Dynamical processes of stratosphere-troposphere coupling, especially over the extra-tropical region, were presented and discussed. Mainly, the participants discussed the strength of the coupling and detailed mechanisms in various atmospheric conditions. Andrew CHARLTON-PEREZ presented a regime behavior of the stratosphere-troposphere coupling in the North Atlantic. He showed that the negative phase of the North Atlantic Oscillation appeared more persistently during periods of weak stratospheric winds. Patrick MARTINEAU used a series of idealized model simulations to show that stratospheric variability, including sudden stratospheric warming (SSW), was sensitive to the temperature structure in the lower stratosphere. Kanghyun SONG presented on the impact of the El Niño-Southern Oscillation on SSW and analyzed seven different SSW definitions that had previously been proposed in the literature. Many of these SSW definitions exhibited an increase in the frequency of occurrence during El Niño, whereas consistent change was lacking across the definitions during La Niña. Additionally, Judith PERLWITZ discussed the relationship between the QBO and polar vortex (Holton-Tan effect) using historical simulations of a 10-member ensemble. The ensemble mean presented a reasonable Holton-Tan effect, but significant variations were found across the members, mainly during the easterly phase of the QBO. This uncertainty turned out to be related to different frequencies of occurrence of SSW in each member.
In the following session, a series of studies on gravity waves was presented and discussed. Hye-Yeong CHUN summarized characteristics of convective gravity waves and their roles in driving the large-scale circulation in the mesosphere, the Brewer-Dobson Circulation, and the QBO. She also discussed issues on satellite-based analysis and parameterization. Min-Jee KANG further demonstrated spatiotemporal structures of the convective gravity waves in reanalysis data and off-line gravity wave parameterizations. Byeong-Gwon SONG presented observed characteristics of gravity waves. He discussed activities of gravity waves in the upper mesosphere, observed at King Sejong Station in Antarctica.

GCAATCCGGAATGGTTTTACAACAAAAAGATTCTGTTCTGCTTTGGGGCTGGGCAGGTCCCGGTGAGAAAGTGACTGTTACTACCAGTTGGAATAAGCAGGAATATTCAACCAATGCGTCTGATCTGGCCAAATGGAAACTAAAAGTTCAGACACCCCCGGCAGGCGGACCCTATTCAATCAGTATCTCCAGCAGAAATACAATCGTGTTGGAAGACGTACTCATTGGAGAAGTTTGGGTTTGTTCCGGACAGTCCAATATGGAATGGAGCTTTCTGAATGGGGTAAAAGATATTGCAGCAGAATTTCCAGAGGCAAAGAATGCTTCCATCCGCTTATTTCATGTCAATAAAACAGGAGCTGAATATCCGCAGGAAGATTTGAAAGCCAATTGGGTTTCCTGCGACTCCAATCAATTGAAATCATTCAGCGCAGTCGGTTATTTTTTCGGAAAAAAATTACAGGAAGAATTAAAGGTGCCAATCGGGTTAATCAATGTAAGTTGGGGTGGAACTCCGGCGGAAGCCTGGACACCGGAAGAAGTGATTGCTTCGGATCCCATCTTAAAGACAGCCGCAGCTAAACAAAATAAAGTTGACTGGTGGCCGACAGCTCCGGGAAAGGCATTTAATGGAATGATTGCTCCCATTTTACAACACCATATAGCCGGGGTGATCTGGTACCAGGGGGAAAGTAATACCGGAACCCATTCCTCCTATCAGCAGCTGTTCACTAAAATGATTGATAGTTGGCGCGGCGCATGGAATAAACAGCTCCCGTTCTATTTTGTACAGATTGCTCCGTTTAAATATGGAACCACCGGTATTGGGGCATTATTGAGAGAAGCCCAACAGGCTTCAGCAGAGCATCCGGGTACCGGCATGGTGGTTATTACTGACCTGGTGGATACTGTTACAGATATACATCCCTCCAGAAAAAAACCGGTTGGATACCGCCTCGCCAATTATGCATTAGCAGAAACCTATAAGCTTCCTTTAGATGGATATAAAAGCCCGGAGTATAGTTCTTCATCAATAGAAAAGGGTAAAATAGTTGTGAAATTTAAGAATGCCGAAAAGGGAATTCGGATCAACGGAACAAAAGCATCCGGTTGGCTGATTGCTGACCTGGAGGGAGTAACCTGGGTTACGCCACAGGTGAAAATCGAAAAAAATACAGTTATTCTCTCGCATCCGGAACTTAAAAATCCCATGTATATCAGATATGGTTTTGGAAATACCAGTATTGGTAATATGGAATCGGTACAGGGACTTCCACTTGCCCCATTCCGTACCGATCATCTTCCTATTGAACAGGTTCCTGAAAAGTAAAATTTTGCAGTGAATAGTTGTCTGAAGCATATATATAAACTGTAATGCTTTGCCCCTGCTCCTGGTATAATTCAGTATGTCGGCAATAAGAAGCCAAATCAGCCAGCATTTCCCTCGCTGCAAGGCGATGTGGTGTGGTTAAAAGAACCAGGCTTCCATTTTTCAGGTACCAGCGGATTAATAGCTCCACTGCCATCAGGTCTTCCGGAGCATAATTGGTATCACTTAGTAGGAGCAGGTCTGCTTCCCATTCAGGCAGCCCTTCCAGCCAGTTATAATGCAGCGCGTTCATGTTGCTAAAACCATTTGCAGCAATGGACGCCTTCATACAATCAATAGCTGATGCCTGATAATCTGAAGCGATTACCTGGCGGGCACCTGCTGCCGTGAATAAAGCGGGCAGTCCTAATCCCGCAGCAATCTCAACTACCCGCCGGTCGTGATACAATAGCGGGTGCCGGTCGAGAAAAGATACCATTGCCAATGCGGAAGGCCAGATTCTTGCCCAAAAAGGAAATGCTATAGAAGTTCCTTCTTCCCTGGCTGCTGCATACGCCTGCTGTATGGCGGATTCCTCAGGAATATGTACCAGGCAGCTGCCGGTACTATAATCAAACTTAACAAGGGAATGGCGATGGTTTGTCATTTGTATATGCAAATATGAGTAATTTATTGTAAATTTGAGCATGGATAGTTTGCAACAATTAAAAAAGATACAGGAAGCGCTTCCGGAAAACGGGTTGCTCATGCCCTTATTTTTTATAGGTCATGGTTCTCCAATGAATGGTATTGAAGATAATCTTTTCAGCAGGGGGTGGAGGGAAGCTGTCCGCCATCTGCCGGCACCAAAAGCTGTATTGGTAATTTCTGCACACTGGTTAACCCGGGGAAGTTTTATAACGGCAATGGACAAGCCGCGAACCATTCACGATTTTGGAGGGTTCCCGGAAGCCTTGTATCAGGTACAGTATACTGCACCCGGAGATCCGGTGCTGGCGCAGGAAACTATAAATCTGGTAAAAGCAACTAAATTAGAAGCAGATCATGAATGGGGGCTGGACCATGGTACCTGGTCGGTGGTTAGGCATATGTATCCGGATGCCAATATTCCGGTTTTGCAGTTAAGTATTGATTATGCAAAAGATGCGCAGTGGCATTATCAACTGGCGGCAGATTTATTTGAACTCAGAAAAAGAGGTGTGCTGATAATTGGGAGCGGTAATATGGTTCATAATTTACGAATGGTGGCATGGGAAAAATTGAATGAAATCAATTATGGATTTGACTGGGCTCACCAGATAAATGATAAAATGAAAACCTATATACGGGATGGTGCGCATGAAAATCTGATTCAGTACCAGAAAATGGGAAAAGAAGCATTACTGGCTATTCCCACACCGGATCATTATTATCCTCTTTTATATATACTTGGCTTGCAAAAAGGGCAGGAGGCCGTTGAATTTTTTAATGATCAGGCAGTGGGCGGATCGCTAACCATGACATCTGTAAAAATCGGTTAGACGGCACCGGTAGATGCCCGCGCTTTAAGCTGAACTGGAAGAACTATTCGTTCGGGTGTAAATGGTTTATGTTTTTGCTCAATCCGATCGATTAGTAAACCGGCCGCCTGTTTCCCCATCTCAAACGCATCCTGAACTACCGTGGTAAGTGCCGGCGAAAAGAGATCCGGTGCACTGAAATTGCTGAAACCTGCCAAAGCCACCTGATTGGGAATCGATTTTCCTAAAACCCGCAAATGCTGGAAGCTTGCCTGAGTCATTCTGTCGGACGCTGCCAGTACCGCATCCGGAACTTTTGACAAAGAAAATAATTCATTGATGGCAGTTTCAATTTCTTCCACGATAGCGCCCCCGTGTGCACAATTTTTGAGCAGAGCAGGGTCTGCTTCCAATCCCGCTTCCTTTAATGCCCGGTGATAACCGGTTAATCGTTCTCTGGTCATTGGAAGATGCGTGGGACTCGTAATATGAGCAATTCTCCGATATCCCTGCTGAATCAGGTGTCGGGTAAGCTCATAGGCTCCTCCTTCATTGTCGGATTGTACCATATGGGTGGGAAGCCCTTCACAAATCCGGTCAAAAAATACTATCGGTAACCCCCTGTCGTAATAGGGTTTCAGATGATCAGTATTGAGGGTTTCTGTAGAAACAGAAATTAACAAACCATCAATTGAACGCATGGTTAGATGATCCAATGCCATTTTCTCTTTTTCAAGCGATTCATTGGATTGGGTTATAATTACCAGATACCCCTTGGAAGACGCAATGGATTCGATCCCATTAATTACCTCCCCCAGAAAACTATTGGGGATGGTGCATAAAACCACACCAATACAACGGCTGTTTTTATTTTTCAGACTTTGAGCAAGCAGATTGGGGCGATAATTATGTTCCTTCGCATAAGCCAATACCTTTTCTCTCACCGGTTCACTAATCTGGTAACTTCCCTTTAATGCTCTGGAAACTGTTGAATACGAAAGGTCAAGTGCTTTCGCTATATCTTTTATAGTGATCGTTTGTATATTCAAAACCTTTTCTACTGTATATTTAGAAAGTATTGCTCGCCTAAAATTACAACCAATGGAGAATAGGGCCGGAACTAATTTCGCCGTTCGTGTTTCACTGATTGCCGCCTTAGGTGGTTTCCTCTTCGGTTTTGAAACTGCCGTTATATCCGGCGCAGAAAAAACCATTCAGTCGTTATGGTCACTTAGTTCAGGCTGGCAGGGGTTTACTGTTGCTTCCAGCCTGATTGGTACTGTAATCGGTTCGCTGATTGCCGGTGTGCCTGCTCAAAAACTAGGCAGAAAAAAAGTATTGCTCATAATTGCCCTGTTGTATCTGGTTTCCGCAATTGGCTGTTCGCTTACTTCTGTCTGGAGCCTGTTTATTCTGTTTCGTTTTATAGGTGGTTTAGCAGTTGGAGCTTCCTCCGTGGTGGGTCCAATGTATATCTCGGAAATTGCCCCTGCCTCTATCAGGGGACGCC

The importance of ozone in the upper troposphere and lower stratosphere (UTLS) was highlighted in the atmospheric composition session. Joowan KIM presented a warm bias in the tropical UTLS, found in many of the historical simulations that participated in phase 5 of the Coupled Model Intercomparison Project (CMIP5). By comparing the ozone forcing data of CMIP5 with observation, he suggested that the warm bias could originate from the ozone bias near the tropical tropopause. Yan XIA also discussed that UTLS ozone could cause a global-scale radiative impact by changing the distribution of high clouds and stratospheric water vapor. Switching the topic to new measurements, Larry THOMASON introduced the essential features of the third Stratospheric Aerosol and Gas Experiment (SAGE III) instruments onboard the International Space Station in February 2017. He discussed scientific opportunities from the newly available datasets (ozone, stratospheric water vapor, and aerosol extinction). Gufran BEIG, who comprehensively examined issues on the long-term temperature trend of the middle atmosphere, described the impact of ozone recovery in the stratosphere.